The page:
Researchers from the University of Pittsburgh Cancer Institute (UPCI) and the University of Pittsburgh School of Medicine have a better way of understanding how a drug used to protect against and mitigate irradiation damage interacts inside human cells. Results of the study will be presented today at the AACR Annual Meeting in Chicago.
The study, led by Joel Greenberger, M.D., professor and chairman of the Department of Radiation Oncology at Pitt, involves the successful labeling and tracking of JP4-039, a drug that combats irradiation-induced cell death by assisting the mitochondria – the energy generator of all cells. The drug was developed by Dr. Greenberger’s research team in conjunction with a team of chemists led by Peter Wipf, Ph.D., distinguished professor of chemistry at Pitt. Previous research has shown that the drug could offer protection from radiation-induced esophagitis, inflammation of the esophagus that causes intense pain during eating and swallowing, as well as have a possible role in post-radiation exposure crises.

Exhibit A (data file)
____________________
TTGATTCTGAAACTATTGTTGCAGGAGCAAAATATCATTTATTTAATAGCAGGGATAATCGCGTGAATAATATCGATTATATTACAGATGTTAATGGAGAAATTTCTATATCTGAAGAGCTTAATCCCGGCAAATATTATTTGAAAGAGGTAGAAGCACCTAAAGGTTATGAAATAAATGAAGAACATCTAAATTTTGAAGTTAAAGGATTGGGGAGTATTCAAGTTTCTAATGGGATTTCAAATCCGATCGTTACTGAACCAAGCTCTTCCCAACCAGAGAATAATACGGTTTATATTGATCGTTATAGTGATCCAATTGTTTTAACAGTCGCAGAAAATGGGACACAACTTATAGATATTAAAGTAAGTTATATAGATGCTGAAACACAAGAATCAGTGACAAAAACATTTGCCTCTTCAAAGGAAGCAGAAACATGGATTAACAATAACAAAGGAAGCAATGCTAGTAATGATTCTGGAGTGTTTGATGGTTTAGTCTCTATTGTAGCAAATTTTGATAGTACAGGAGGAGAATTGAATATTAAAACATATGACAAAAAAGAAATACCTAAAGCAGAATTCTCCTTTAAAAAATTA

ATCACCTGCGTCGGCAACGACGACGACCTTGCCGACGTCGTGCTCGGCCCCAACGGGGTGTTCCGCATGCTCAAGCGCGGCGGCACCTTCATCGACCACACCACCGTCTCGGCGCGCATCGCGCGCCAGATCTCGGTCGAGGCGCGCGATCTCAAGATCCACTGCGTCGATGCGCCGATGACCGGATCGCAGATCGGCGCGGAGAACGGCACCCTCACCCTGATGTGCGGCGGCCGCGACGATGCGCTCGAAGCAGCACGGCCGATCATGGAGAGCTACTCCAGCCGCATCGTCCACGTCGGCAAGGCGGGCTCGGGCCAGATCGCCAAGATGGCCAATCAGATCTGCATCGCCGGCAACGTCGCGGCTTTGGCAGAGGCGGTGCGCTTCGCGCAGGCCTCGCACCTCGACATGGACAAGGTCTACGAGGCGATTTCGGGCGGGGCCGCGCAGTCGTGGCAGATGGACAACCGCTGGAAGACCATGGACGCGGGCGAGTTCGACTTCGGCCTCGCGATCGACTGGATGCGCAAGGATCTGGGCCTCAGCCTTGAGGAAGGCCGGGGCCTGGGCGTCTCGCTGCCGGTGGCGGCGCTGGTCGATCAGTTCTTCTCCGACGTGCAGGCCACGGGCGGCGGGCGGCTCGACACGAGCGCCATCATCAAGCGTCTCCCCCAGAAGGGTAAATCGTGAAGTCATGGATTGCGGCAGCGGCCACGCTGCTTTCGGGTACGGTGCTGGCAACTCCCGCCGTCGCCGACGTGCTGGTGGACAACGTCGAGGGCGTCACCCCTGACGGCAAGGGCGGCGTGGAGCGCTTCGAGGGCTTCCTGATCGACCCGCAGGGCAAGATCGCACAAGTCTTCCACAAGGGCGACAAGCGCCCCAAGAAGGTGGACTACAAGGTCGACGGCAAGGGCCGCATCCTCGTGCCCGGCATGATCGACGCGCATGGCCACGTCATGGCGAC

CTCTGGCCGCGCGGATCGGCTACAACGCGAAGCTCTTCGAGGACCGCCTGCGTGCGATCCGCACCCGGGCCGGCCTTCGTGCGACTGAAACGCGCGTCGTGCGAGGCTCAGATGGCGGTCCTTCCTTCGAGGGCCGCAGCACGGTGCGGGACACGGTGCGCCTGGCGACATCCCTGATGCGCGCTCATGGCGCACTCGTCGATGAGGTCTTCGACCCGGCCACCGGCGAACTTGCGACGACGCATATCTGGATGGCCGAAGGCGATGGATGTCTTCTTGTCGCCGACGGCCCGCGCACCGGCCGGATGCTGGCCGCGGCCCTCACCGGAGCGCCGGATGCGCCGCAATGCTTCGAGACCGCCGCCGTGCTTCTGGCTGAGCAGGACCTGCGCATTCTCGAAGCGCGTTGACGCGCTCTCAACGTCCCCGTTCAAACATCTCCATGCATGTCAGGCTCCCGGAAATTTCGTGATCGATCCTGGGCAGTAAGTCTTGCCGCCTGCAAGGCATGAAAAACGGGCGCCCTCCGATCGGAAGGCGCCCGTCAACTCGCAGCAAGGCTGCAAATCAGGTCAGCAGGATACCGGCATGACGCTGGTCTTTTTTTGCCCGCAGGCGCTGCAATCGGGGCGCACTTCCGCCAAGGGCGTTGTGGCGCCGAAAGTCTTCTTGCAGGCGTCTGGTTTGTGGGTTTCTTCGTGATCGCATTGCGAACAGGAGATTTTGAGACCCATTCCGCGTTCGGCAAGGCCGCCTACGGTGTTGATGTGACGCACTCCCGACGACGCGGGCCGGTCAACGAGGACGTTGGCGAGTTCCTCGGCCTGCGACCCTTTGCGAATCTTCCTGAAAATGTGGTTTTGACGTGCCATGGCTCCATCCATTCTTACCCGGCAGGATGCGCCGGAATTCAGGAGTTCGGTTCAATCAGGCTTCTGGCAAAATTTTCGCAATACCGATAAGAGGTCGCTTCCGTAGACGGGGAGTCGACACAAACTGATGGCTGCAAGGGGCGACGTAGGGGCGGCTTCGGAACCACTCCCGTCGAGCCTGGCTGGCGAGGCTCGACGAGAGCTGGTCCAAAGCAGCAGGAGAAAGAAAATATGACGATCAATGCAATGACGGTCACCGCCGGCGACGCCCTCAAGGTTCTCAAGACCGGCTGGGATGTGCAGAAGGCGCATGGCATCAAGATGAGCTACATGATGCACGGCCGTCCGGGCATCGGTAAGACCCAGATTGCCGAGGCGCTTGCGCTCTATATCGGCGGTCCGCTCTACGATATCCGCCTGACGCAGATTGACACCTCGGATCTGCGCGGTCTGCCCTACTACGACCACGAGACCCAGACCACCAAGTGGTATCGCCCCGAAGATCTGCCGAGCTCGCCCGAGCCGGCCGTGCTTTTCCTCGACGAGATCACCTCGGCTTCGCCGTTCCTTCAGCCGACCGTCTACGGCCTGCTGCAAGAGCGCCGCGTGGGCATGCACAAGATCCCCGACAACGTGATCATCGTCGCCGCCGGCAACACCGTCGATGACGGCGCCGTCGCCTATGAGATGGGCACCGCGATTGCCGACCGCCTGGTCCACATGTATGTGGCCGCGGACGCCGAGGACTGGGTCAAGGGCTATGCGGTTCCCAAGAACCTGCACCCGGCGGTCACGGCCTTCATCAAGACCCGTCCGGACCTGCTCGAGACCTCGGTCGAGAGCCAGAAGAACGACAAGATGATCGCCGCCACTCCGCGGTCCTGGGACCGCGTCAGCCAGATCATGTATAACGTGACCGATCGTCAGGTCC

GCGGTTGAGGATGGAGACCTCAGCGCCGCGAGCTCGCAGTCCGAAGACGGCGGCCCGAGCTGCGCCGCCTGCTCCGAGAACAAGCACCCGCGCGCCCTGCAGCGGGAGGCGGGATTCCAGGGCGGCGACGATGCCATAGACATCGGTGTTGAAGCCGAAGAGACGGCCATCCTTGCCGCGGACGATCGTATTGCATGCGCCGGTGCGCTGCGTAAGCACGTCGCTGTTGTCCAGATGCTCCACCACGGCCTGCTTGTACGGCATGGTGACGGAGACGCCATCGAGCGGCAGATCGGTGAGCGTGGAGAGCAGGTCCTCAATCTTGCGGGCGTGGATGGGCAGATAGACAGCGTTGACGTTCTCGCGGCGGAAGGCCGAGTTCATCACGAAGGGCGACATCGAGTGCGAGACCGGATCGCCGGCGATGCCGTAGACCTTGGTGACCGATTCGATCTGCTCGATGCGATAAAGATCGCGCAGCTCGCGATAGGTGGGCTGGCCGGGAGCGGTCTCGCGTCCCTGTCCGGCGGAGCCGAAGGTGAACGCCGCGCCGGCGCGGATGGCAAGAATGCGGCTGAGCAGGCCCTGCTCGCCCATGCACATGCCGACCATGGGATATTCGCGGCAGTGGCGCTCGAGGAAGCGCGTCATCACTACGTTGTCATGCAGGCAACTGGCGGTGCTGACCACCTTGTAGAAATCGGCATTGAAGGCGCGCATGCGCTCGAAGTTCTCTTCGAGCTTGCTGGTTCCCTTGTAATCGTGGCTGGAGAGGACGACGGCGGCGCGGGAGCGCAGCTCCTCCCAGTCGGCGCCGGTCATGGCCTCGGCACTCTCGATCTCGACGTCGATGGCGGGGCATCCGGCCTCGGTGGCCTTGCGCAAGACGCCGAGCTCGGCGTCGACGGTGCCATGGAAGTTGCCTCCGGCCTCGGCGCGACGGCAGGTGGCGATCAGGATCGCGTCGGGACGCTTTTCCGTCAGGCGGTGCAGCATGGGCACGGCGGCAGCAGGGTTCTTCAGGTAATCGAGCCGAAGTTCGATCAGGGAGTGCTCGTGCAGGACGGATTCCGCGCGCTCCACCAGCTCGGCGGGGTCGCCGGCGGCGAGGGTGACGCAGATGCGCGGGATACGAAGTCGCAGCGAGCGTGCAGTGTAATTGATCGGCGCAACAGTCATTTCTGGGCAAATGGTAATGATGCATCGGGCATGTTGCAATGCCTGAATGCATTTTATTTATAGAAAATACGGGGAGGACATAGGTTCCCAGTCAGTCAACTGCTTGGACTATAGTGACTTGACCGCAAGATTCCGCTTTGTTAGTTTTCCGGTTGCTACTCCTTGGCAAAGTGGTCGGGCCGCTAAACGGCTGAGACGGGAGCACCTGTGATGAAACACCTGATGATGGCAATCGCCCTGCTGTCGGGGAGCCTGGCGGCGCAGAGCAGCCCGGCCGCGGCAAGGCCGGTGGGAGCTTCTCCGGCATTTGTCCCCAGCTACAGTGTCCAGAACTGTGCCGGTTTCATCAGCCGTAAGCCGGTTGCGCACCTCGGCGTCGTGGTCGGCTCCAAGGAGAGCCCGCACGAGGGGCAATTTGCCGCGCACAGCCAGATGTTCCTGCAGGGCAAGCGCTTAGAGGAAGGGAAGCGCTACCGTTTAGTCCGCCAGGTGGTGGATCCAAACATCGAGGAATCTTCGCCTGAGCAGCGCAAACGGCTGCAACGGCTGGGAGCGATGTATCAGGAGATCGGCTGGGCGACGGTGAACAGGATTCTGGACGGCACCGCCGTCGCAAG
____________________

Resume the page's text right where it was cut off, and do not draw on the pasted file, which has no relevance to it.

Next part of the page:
“With this study, we found a way to label JP4-039 so we can watch where it travels in the mitochondria,” Dr. Greenberger said. “This allows us to understand what it is binding to and how it acts. We can measure how much of the drug is delivered and where without interfering with its effectiveness. This is important because it is easier to study what the drug does to human cells and, conversely, what human cells do to the drug.”
Because the labeled drug, referred to as BODIPY JP4-039, can be rapidly detected once administered, Dr. Greenberger anticipates it will help further understanding of the radioprotection JP4-039 can offer.
This study was sponsored by the National Institutes of Health.